And my mountain bike – another victim of the rush to a lifestyle that we all think we want and we work so hard at creating. I’ve ridden bikes since I was five, and as I approach my maiden half-century, I need to come to terms with a new, lower level of riding ability that doesn’t necessarily sit well with me.
My age in numbers I could care less about. My age in ability? A different tale altogether.
I promised I’d be back home for the weekend – kid’s sport, you see – so I spend my mornings mopping up work projects, and my lunchtimes fettling my bike. Afternoons? I’m riding. And thinking. And not thinking.
I’m still riding through the bush quite okay, and I’m starting to comprehend – maybe not accept, perhaps, but certainly grasp - that my 23-year-old self has ridden too far down the trail to be reeled back in.
It’s a lumpy, unsettling thing to admit as much even to myself.
I guess it’ll be a matter of retraining myself mentally to accept the new normal, then to enjoy and - hopefully - again relish something that’s been a part of my life since I was a kid. Dunno.
I stop for a breather, look up the ribbon of dirt that snakes out sight through the sparsely wooded hills and smile wistfully, before chasing the softening sun to the bottom of the trail.
My bush shack – okay, it’s in a comfortably ageing resort full of bush shacks, but it’s a bush shack nonetheless – is a welcome sight of an evening. I fail miserably to get a fire going on the first night but I stick at it, while a simple meal and a – single – glass of red is the stuff of pure, indulgent bliss.
The thing is… we’re allowed to feel this way sometimes, right? Does everything need to be so rushed, so important? Can’t we step off the rollercoaster for a couple of turns?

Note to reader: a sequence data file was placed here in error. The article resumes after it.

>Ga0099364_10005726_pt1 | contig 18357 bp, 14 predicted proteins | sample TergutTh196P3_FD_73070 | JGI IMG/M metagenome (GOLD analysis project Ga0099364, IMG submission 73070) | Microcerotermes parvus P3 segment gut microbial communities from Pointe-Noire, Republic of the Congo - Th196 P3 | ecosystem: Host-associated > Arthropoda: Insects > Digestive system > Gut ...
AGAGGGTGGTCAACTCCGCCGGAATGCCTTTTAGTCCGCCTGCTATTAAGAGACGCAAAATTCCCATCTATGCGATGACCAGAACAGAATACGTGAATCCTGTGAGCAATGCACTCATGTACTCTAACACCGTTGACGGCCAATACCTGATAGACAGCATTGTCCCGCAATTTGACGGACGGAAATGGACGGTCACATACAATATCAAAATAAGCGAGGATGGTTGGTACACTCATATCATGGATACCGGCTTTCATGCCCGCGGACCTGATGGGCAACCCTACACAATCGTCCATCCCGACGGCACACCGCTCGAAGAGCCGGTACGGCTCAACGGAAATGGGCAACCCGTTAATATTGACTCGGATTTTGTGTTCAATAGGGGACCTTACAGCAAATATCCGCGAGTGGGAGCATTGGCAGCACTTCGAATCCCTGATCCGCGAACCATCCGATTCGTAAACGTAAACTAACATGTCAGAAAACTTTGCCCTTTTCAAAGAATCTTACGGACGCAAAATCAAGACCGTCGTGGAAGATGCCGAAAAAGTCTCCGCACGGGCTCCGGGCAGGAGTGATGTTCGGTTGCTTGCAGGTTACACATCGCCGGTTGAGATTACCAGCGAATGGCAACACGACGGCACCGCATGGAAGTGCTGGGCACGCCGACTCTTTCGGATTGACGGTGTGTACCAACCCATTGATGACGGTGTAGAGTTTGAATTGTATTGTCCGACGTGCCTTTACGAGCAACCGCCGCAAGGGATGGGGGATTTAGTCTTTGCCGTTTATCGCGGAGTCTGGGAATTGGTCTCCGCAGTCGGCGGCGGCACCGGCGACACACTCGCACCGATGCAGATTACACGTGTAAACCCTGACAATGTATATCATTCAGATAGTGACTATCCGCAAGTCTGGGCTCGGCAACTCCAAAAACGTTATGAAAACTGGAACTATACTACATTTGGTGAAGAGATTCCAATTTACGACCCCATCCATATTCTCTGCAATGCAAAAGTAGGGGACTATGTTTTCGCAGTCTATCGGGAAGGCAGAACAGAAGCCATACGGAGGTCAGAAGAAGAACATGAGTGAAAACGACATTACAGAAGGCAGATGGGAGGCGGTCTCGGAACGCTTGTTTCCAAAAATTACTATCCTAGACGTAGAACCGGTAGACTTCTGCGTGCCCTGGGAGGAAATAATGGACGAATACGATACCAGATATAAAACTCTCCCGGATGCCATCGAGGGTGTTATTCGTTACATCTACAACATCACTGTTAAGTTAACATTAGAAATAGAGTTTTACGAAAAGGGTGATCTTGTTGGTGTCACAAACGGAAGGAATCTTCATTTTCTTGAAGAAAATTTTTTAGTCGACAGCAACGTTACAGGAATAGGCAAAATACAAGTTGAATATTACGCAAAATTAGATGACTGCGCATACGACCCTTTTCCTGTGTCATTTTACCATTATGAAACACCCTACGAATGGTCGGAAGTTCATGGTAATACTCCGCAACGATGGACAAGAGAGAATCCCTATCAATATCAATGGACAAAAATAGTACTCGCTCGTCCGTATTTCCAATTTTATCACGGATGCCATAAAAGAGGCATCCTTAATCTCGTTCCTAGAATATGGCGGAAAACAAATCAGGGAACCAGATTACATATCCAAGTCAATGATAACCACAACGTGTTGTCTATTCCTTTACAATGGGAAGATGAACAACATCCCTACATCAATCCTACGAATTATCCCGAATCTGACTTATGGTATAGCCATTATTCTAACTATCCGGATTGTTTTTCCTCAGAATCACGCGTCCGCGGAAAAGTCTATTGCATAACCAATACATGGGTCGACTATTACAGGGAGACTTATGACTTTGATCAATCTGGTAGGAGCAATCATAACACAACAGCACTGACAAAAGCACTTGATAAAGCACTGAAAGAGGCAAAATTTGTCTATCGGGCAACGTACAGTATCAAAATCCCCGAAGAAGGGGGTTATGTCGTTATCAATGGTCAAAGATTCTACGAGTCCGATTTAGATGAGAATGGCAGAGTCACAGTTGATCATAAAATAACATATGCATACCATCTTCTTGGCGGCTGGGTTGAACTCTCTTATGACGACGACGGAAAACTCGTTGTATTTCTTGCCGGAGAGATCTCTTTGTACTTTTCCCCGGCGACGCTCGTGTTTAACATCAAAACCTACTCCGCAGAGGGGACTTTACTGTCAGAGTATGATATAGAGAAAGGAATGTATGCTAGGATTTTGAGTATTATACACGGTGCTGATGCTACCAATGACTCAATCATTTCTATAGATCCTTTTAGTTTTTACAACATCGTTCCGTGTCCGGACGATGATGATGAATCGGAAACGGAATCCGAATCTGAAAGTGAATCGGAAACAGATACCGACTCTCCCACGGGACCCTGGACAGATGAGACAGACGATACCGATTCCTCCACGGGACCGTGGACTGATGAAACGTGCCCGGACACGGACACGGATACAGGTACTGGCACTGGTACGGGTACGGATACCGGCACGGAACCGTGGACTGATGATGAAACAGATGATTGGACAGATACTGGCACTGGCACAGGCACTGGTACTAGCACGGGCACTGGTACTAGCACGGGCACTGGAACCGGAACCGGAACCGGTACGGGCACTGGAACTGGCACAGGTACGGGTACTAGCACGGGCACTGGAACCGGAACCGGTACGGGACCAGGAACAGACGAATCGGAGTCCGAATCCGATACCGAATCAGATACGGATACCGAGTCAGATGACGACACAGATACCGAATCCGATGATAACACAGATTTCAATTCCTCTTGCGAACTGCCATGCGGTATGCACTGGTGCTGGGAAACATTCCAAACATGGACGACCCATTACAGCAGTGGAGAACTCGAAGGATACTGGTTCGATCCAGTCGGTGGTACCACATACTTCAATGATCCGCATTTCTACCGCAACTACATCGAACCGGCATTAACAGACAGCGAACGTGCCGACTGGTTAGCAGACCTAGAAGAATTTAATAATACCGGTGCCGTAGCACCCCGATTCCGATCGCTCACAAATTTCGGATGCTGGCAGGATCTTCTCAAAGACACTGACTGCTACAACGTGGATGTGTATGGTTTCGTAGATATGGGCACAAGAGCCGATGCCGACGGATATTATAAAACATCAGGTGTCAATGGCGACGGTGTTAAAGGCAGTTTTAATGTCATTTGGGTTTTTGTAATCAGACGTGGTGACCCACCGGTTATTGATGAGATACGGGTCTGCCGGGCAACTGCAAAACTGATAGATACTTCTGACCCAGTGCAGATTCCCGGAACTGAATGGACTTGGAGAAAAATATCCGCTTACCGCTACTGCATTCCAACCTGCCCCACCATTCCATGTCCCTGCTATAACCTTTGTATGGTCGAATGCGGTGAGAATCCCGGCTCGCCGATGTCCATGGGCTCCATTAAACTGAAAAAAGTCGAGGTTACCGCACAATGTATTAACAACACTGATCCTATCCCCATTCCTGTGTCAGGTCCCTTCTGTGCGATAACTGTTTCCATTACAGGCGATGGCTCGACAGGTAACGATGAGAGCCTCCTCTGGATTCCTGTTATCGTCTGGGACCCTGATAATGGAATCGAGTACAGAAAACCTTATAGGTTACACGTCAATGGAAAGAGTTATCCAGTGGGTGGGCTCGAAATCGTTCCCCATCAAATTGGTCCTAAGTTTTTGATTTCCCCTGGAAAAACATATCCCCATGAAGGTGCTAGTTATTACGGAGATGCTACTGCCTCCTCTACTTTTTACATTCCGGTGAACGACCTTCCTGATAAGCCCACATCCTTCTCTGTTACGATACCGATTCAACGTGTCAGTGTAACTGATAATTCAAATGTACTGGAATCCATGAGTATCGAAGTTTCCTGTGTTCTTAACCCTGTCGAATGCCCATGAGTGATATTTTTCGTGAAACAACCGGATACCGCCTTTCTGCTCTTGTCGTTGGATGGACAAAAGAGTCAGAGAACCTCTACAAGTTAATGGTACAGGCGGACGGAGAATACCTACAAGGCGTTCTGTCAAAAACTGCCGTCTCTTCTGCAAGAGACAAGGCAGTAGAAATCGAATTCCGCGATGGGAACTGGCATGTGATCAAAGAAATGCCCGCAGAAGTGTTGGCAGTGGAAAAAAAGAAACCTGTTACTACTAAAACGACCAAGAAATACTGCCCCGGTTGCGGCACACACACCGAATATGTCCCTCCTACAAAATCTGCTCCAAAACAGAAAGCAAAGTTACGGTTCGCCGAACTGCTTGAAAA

Turns out we can. I particularly like how my evenings stretch longer when I don’t fall into the trap of watching something on the TV, just because it’s on. There’s only internet if I want to burn through phone data, so I don’t really bother with that, either.
I actually find my own company quite okay. And that’s nice to know.
Friday morning dawns clear and cool. I’m so, so tempted to stay another day… but soon I’m wending my way north towards home, and family, and bills, and work… and that’s okay, actually.
The roads rush beneath the Passat’s wheels, and my road trip mix throws up some real moments at me in the form of lyrics I’ve heard but not really listened to before.
We all go through a journey, right? That journey takes so many forms, but it’s pretty much the same story – and it boils down to the same elements.
I’m glad I looked up, though, even just for a moment. I’m heading home again, and I know I’ll be a better person for taking a moment of my life back.
After a 20-year career in consumer magazines, Tim has moved into the online space, where he's found his happy place combining his two passions - cars and bicycles - to create 032media. Happily married with three kids, he's based in Wollongong on the NSW south coast.